To Greece!

Tomorrow me and Cerri are off to Greece. I’m playing a gig there on Sunday evening, and Cerri also has an art exhibition in the same hall in Ioannina.

When I started writing music I had no idea that it would lead to overseas concerts, I didn’t see that coming. But Paganism has a worldwide community, and songs that speak to Pagans in Britain will in all probability speak to Pagans in the USA, in the rest of Europe, in Australia and all over the world. Not only that, but I’m finding more and more that spiritually-based music, not matter what it’s path, brings people together, and I think quite a number of the people there on Sunday won’t actually be Pagans. Another thing I didn’t see coming.

This part of my work as a musician is such a gift, and I now am lucky enough to not only look forward to playing music for people in the UK, but also more and more places around the world.

Going to Greece is very special as Cerri can ultimately trace her ancestry there, and I cannot wait to touch the earth of one of the birthplaces of ancient Pagan philosophy. I wonder how the Spirits of the Land will respond to my songs? We shall see!

I’ll try and blog during the trip to Greece, but in the meantime, if you want to keep in touch, I’m sure to be tweeting on Twitter and on my Facebook page.

Advertisements

Live concerts on film

My Dad accompanied me on a couple of my gigs during November, and being keen on videos and keeping records of his holidays etc, he brought along his camera and filmed the shows.

It’s been great look at the footage as you are the performer you will never see live. I’m gradually editing the films and will be putting the individual songs up on YouTube, but in the mean time here’s the first one. Lady of the Silver Wheel filmed live at Witchfest International, Fairfield Halls, Croydon, November 2007.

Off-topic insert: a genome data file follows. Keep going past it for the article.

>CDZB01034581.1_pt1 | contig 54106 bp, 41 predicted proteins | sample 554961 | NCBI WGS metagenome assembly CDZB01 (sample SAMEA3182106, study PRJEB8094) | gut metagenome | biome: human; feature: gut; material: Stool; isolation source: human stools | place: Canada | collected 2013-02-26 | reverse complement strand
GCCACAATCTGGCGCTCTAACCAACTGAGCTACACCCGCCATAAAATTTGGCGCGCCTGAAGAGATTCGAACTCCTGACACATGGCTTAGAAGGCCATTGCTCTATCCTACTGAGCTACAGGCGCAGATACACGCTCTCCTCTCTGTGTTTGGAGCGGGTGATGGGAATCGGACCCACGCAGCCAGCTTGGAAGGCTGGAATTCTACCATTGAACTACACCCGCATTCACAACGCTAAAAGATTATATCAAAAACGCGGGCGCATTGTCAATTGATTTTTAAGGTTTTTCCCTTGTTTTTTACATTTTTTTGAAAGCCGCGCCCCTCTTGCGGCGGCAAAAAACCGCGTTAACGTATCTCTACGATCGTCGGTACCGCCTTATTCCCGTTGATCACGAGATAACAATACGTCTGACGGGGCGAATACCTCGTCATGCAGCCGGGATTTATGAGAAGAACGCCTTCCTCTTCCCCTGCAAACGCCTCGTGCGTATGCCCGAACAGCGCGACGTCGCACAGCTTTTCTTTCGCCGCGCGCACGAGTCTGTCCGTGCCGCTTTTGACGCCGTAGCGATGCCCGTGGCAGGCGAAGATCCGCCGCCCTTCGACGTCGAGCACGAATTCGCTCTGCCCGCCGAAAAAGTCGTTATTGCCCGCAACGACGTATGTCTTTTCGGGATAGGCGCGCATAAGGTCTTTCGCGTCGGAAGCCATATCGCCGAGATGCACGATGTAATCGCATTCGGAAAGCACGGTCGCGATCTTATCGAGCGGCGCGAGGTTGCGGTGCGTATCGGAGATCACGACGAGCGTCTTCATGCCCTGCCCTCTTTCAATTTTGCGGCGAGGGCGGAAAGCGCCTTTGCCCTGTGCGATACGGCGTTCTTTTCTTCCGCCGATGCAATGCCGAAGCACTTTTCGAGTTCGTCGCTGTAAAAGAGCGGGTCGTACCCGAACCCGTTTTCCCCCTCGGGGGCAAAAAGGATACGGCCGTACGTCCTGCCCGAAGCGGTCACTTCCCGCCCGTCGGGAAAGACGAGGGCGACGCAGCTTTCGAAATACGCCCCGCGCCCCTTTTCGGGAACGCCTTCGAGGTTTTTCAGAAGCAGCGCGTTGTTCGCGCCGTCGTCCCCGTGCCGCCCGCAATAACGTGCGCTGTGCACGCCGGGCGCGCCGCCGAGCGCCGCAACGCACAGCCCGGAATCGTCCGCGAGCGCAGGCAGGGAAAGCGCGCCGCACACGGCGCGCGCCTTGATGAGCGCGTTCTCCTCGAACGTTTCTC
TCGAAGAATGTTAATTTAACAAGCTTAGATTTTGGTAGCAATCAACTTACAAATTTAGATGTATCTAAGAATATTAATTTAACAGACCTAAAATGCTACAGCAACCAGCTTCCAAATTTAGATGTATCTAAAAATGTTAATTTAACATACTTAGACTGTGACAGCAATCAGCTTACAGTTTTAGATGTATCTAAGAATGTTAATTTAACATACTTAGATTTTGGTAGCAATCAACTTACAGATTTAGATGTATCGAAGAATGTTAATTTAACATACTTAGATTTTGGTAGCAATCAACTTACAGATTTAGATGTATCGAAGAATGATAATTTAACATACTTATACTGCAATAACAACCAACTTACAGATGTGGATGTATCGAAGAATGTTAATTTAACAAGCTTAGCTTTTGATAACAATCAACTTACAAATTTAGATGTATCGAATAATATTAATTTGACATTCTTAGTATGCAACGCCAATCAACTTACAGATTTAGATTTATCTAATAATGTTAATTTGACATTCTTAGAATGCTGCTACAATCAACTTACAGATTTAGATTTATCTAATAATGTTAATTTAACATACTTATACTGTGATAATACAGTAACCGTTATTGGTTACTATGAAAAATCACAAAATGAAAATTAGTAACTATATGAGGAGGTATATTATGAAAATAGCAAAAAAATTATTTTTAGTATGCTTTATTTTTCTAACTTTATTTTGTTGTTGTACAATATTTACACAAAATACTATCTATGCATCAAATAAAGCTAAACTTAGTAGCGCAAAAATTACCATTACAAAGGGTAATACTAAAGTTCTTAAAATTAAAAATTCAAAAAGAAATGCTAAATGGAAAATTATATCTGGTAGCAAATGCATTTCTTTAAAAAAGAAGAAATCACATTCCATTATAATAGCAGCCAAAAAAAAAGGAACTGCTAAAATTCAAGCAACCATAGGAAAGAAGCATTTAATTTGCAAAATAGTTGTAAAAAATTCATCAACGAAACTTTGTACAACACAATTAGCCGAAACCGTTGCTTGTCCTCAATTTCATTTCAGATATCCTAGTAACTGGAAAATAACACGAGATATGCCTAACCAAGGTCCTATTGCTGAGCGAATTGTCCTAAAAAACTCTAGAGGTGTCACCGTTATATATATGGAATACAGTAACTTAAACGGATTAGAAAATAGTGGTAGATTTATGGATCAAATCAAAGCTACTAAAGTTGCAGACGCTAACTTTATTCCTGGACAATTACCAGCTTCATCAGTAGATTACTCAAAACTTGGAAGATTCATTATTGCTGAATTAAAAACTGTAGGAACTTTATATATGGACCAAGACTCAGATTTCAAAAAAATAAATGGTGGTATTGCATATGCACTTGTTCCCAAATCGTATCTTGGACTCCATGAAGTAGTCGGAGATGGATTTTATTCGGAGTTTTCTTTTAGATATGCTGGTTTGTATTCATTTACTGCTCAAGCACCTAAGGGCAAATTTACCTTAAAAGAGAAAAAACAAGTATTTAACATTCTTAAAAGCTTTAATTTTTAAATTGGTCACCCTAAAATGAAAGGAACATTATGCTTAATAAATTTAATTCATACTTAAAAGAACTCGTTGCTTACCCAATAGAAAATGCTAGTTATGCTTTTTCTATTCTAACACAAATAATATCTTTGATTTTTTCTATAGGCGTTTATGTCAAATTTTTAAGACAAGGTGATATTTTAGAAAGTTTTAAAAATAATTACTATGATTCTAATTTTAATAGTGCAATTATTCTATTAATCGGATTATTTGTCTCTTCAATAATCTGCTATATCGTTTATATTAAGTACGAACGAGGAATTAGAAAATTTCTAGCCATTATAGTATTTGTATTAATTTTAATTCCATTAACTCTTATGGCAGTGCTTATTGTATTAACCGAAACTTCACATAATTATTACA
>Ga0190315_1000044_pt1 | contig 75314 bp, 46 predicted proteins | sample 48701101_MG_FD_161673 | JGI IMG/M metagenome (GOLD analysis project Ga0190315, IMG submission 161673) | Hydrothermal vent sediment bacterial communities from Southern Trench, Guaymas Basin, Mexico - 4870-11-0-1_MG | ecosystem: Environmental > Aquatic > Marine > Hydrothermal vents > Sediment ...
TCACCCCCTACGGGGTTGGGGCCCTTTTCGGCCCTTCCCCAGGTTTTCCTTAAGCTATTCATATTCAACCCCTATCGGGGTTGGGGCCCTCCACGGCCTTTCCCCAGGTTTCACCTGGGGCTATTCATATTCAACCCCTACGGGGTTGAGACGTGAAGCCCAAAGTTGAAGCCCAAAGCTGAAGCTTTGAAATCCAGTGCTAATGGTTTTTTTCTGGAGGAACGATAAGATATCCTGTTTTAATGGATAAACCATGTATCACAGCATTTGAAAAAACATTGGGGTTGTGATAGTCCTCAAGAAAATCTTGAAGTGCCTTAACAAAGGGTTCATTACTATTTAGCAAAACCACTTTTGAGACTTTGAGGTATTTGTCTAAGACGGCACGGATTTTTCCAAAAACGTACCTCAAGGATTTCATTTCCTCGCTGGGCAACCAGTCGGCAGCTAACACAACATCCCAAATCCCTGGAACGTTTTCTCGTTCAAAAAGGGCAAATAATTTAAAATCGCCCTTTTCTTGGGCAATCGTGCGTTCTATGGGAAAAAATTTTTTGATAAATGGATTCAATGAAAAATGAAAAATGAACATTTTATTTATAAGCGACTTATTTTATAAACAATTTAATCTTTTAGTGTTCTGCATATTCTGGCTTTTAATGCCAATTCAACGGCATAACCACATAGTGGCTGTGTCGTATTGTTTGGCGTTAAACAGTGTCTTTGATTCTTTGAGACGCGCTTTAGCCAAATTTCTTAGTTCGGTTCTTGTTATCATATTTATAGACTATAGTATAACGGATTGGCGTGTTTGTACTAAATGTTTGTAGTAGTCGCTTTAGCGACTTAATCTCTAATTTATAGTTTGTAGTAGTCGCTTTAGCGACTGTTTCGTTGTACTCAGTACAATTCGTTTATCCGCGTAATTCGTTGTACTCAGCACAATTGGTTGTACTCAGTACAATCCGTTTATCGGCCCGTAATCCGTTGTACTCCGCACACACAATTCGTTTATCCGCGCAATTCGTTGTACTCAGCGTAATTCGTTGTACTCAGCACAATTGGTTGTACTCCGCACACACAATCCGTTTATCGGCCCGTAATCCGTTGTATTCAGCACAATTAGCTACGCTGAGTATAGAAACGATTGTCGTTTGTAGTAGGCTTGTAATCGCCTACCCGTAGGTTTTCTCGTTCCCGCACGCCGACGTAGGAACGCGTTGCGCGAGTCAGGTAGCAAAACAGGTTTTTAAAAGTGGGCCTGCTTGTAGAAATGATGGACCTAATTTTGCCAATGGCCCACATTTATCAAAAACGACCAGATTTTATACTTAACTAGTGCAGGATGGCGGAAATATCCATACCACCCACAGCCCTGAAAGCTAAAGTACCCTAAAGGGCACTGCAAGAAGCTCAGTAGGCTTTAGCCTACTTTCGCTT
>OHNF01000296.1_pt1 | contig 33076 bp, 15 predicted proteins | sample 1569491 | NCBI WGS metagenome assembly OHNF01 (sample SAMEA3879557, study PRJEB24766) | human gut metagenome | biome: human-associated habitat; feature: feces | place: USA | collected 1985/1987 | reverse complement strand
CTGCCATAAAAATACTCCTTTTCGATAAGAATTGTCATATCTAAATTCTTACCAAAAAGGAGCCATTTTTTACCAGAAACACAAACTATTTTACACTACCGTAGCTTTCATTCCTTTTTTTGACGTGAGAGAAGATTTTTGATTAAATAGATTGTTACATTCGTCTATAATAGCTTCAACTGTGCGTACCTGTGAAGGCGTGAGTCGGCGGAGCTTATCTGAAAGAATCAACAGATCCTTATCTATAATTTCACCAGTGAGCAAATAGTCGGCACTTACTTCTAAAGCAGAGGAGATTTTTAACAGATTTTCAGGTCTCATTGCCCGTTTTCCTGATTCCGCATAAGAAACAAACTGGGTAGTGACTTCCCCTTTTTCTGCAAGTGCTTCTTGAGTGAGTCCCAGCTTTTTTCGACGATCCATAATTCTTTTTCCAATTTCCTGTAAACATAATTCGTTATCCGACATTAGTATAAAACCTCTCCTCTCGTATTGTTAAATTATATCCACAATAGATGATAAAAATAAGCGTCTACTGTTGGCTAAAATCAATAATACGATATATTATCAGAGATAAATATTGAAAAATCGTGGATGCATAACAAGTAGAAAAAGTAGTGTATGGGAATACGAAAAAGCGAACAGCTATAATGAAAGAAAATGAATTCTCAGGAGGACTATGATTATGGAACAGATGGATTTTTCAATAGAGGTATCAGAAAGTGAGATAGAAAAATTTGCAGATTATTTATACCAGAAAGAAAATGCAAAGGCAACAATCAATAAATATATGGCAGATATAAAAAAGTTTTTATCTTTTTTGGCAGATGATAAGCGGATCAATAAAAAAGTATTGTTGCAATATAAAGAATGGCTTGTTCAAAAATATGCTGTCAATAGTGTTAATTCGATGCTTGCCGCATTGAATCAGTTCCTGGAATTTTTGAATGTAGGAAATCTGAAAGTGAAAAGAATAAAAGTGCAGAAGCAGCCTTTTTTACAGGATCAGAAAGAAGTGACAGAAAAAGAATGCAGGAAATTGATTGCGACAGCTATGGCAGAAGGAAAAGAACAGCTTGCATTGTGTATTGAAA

From the Cauldron 1

Last time I recorded a CD I didn’t have a blog, so I thought this time I would write up the progress here – thoughts on recording, the songs I’m working on, that kind of thing. Each post will be a From the Cauldron post.

I’ve laid down tracks for a number of songs so far:

Pagan Ways
Lughnasadh DanceOnly Human
Immrama
Green and Grey

None are finished so as I add to them I’ll write about it here, until the album is mixed and sent off to be pressed.

This evening I put down the first tracks for Lughnasadh Dance – a song written by American Bard Gwydion Penderwen who sadly died in the 80s. I first heard this song performed by my friends The Dolmen back in the mid 90s on their debut tape (before indie bands could produce their own CDs!) On their album it was called Child of Barleycorn and I loved the hook immediately. This evening I put down the 6 string guitar tuned to DADGAD, and another track of a regular tuned guitar; I then put down a scratch vocal (a vocal just so I know where I am in the song); then Bass and Drums followed (I had great fun putting down the drums on this one!); finally a strummed mandolin.